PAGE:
The null hypothesis was that there had been no improvement in outcome over time of the end points of the use of preoperative CT/MRI imaging, the completeness of circumferential margin (CRM) and its positivity rate, the rate of intraoperative and postoperative complications, and mortality. Continuous variables such as age were expressed as median and range. In the first step, we analysed descriptive statistics regarding distribution of the parameters within the cohort of the given year. In the second step, the relationship between two metrical values, the annual results and time (years), was checked using Pearson’s correlation coefficient. A value of <0.05 was considered statistically significant. Statistical analysis was performed with IBM® SPSS® Statistics, Version 21.0.0, SPSS Inc. (New York, USA).

This study was approved by the local ethics committee and was undertaken with the understanding and appropriate informed consent of each patient included. Written consent was obtained from each patient.

3. Results

Forty-one of the 345 hospitals participating in the study fulfilled the inclusion criteria. Between 2000 and 2012, they treated 11,597 patients with rectal cancer. Over the period, the median age increased from 67 to 70 years (MAD 7000), the proportion of patients of ASA stage I decreased from 10.4% to 5.1%, and the grade of ASA III increased from 32.3% to 39.9%. The use of preoperative CT and MRI increased significantly, although in 2012 MRI was performed in only 37.4% of patients (Table 1).

Table 1: Changes between 2000 and 2012 of patient-related factors including age, gender, ASA stage, and pretreatment imaging.

Histopathological examination of the resected specimen showed a significant fall in the proportion of pT3 and pN2 tumours and a significant increase of stages pT0, pT1, pN0, and pN1. After 13 years, however, more than half of the patients had a locally advanced tumour (stage pT3 or higher) and nearly half were node positive (Table 2). The rate of a positive or unreported CRM did not change significantly. The incidence of an undefined N-stage fell significantly, as did intraoperative and surgical postoperative complications. In contrast, general postoperative complications increased significantly. The hospital mortality did not change significantly, remaining between 2.2% and 4.0% throughout the period (Table 3). The incidence of anastomotic leakage did not change, being between 9.7% and 13.4% (Figure 1).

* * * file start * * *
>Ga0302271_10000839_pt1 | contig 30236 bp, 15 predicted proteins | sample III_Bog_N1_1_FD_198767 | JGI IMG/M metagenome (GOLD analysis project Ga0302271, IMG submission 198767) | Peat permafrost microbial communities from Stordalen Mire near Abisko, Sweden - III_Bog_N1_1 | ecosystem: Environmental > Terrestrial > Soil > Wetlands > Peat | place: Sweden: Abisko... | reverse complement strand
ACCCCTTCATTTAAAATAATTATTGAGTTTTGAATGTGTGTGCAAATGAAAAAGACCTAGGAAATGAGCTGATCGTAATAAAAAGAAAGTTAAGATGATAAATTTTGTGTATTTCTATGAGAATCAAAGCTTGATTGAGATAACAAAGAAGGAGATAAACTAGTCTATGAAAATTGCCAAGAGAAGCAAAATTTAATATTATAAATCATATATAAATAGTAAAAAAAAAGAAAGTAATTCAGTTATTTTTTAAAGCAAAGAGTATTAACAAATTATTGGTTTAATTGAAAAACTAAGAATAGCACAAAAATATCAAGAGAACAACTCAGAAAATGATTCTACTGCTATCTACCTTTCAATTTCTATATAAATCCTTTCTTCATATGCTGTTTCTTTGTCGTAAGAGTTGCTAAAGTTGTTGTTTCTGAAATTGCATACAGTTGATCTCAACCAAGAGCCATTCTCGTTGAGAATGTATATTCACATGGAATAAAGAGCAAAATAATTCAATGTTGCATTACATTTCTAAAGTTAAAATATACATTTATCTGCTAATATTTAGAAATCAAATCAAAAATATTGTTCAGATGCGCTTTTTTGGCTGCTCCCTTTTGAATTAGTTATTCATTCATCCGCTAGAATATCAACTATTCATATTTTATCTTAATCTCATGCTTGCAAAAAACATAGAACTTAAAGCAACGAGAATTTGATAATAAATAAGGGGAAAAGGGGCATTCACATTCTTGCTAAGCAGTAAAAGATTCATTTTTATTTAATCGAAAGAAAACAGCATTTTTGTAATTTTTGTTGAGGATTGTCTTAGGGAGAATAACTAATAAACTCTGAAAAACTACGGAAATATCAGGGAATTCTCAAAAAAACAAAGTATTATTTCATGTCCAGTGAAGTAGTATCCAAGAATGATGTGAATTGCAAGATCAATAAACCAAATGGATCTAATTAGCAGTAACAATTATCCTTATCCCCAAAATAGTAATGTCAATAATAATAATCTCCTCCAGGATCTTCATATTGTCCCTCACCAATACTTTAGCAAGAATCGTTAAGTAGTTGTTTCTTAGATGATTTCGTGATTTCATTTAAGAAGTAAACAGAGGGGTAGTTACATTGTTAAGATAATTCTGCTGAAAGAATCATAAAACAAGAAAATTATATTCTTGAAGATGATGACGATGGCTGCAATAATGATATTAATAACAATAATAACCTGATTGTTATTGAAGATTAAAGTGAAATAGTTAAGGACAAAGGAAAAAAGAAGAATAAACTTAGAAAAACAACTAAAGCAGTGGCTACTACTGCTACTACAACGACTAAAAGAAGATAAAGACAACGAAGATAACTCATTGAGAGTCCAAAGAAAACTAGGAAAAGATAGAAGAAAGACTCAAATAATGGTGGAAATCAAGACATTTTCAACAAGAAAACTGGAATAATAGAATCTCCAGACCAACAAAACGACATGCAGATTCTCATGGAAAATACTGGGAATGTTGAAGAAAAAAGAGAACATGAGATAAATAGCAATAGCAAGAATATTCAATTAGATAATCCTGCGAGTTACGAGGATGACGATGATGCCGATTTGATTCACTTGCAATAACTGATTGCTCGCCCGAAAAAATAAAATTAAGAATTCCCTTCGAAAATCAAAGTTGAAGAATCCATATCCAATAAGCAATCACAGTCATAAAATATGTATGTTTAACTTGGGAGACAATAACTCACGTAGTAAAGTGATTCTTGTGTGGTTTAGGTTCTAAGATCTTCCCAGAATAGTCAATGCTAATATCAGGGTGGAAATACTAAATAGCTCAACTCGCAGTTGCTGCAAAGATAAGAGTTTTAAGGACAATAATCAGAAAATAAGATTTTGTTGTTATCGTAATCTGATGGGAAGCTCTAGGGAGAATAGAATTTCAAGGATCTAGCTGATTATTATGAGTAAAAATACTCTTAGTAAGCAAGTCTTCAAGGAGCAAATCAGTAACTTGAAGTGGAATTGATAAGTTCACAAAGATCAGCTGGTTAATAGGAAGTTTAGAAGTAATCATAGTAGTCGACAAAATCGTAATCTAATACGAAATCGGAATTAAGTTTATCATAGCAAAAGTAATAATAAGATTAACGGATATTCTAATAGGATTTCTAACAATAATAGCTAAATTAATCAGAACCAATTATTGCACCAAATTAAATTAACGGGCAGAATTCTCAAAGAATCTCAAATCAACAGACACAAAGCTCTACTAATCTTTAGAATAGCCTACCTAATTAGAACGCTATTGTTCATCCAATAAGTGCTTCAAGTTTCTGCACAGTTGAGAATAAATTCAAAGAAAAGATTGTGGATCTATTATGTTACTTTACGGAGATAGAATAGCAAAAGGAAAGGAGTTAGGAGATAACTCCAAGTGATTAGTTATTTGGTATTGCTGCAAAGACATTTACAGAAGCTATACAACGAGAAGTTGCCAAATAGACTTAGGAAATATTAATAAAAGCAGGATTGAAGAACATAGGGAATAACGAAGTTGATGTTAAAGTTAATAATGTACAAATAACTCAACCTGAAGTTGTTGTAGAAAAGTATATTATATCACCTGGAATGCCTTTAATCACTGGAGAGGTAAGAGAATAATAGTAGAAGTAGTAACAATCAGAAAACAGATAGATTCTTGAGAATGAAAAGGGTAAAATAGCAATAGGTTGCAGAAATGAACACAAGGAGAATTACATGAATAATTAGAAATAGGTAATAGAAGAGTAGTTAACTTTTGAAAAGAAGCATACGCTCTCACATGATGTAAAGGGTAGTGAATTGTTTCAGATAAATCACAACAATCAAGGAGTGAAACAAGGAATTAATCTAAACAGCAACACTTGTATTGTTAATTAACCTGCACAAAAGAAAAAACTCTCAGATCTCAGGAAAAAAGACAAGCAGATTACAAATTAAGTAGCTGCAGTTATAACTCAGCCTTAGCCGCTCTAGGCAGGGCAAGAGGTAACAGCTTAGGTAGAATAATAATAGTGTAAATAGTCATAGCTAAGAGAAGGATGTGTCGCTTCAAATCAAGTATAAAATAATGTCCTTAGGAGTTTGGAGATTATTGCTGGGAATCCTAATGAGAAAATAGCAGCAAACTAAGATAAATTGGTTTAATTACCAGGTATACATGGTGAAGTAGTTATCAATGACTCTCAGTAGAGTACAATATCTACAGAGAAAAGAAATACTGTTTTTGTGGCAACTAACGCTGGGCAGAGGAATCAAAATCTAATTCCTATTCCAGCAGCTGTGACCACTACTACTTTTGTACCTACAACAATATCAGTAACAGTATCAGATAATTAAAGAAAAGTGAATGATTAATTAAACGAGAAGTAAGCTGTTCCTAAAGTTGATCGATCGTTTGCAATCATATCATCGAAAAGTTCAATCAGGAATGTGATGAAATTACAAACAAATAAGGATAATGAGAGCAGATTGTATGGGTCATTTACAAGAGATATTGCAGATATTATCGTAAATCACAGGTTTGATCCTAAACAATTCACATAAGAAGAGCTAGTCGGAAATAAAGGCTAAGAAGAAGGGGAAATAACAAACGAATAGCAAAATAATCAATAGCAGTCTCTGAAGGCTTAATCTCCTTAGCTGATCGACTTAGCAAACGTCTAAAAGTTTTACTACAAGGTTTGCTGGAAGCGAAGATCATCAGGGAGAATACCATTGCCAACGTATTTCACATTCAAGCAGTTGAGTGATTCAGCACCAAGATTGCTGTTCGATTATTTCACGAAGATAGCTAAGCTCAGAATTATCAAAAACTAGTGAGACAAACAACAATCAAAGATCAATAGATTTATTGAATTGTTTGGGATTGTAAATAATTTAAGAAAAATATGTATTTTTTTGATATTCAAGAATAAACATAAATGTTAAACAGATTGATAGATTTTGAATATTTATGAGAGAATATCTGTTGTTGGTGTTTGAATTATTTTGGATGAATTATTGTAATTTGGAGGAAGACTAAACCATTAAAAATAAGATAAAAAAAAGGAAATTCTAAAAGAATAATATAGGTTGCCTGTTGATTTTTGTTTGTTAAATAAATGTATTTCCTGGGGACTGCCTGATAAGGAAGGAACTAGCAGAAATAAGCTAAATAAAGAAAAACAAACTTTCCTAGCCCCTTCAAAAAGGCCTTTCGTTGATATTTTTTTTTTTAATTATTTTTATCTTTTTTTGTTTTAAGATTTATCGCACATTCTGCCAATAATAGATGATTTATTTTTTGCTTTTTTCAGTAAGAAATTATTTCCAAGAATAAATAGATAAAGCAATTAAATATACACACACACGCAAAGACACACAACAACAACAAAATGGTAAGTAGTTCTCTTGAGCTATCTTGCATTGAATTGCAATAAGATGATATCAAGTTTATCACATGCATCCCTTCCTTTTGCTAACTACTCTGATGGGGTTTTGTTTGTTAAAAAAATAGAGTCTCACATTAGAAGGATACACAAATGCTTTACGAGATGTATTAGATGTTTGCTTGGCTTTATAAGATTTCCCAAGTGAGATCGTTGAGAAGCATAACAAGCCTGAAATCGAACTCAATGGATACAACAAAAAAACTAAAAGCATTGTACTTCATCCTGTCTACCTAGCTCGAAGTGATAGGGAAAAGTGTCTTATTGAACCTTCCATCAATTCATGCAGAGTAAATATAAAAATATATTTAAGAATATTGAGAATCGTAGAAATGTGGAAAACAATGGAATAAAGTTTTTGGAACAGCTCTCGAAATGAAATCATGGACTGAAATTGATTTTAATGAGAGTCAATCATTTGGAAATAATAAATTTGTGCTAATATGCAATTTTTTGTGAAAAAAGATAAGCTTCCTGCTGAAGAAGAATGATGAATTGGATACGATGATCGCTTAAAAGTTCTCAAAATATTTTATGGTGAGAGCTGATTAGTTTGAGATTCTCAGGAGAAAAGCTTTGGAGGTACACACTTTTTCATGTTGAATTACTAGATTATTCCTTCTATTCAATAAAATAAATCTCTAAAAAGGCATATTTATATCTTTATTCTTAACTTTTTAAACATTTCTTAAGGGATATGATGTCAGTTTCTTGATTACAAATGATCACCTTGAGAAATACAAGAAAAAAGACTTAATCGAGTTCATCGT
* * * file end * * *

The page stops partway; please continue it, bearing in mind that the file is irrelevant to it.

Table 2: Changes between 2000 and 2012 of histopathologic tumour stage.
Table 3: Changes between 2000 and 2012 of mortality and morbidity and histopathological parameters.
Figure 1: Fluctuation in the rate of anastomotic leakage (AL) between 2000 and 2012.

4. Discussion

Various European countries have launched different audit and training projects aimed at quality improvement in colorectal cancer [2, 5]. There are, however, different factors influencing change, including improvement of diagnostic and therapeutic modalities, the maintenance of training and audit, and the evolution of multidisciplinary care.

The median age of 67 to 70 years of the population in the present study corresponded with that reported for other countries including Australia (67.7), Canada (67.8), Denmark (69.3), Norway (70.4), Sweden (70.6), and the United Kingdom (70.4) [6]. Within the system-related parameters, the analysis demonstrated a significantly positive increase in the use of preoperative MRI although this was less than in some other countries. For example, in 2007 24.0% of patients in the present study had an MRI compared with 64.6% in Ireland [7] and the latest achieved level (37.4% in 2012) was still much lower than in other European countries being over 80% in Sweden [8] and Great Britain [9]. This is probably a consequence of there not being a sufficiently strong recommendation for MRI in the German guidelines. Even the 2008 version [10] recommended that MRI should be considered “useful in selected cases.” This has subsequently changed so that in the 2013 version [11] it stated that MRI should be performed “preferably”. The different recommendations for pretreatment staging make international comparison difficult [12].

The quality parameters paint a variable picture. Intraoperative and postoperative surgical complications were reduced, while at the same time general postoperative complications increased significantly. A part of the explanation for this could be the increase of the median age of the patient population and the increase of patients with an advanced ASA grade and tumour stage. This is similar to recent results from Ireland that also report a significant increase in late-stage disease [13]. In a recently published paper describing the Florida Initiative for Quality Cancer Care [14], a spectacular 29.2% reduction of undocumented CRM status between 2006 and 2009 was reported. Even then, the level in 2009 (20.9% undocumented) was still much higher than the 4.3% in the present study. The question remains open regarding the reliability of histopathology, in contrast to Great Britain where there has been a national policy towards standardization of reporting [15]. Unfortunately, Germany does not have a standardized system for the reporting of colorectal surgical specimens, which may make comparability of the results with other databases unreliable.

The incidence of anastomotic leakage did not change over the years and remained within a range of 9.7% to 13.4%. Other international population projects report similar ranges, for example, 10.2% in Japan [16] and 10% in the Netherlands [17]. A Swedish project has shown an overall rate of leakage of 7.3%, but the regional variation is high, ranging from 0% to 33.3% [8]. A Spanish multidisciplinary team training project reported a leakage rate of 8.8%. Leakage may be a good proxy of surgical quality, but we agree that it cannot be regarded as an absolute guide as this will be influenced by the ratio of low anterior resection (with a high risk of leakage) to total anorectal excision with permanent colostomy in which there is no anastomosis. This illustrates the difficulty in comparing such data.